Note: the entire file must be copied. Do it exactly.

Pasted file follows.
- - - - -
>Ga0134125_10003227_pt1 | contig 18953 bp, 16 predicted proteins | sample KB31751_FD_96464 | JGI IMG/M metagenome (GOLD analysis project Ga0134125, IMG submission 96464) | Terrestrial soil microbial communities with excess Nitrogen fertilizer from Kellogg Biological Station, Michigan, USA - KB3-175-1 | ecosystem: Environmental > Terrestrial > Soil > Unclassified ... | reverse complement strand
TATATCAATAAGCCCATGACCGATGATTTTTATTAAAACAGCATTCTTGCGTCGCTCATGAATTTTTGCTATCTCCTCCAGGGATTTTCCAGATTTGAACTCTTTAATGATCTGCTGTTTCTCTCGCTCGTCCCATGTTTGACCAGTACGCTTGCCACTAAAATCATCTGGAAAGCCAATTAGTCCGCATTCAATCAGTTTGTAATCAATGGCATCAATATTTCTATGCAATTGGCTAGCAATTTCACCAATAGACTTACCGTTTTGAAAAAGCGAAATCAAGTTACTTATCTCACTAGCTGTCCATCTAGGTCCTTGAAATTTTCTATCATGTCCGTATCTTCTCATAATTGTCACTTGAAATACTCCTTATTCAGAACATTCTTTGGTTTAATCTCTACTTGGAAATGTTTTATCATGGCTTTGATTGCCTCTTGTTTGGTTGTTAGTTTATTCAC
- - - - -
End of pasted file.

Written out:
>Ga0134125_10003227_pt1 | contig 18953 bp, 16 predicted proteins | sample KB31751_FD_96464 | JGI IMG/M metagenome (GOLD analysis project Ga0134125, IMG submission 96464) | Terrestrial soil microbial communities with excess Nitrogen fertilizer from Kellogg Biological Station, Michigan, USA - KB3-175-1 | ecosystem: Environmental > Terrestrial > Soil > Unclassified ... | reverse complement strand
TATATCAATAAGCCCATGACCGATGATTTTTATTAAAACAGCATTCTTGCGTCGCTCATGAATTTTTGCTATCTCCTCCAGGGATTTTCCAGATTTGAACTCTTTAATGATCTGCTGTTTCTCTCGCTCGTCCCATGTTTGACCAGTACGCTTGCCACTAAAATCATCTGGAAAGCCAATTAGTCCGCATTCAATCAGTTTGTAATCAATGGCATCAATATTTCTATGCAATTGGCTAGCAATTTCACCAATAGACTTACCGTTTTGAAAAAGCGAAATCAAGTTACTTATCTCACTAGCTGTCCATCTAGGTCCTTGAAATTTTCTATCATGTCCGTATCTTCTCATAATTGTCACTTGAAATACTCCTTATTCAGAACATTCTTTGGTTTAATCTCTACTTGGAAATGTTTTATCATGGCTTTGATTGCCTCTTGTTTGGTTGTTAGTTTATTCAC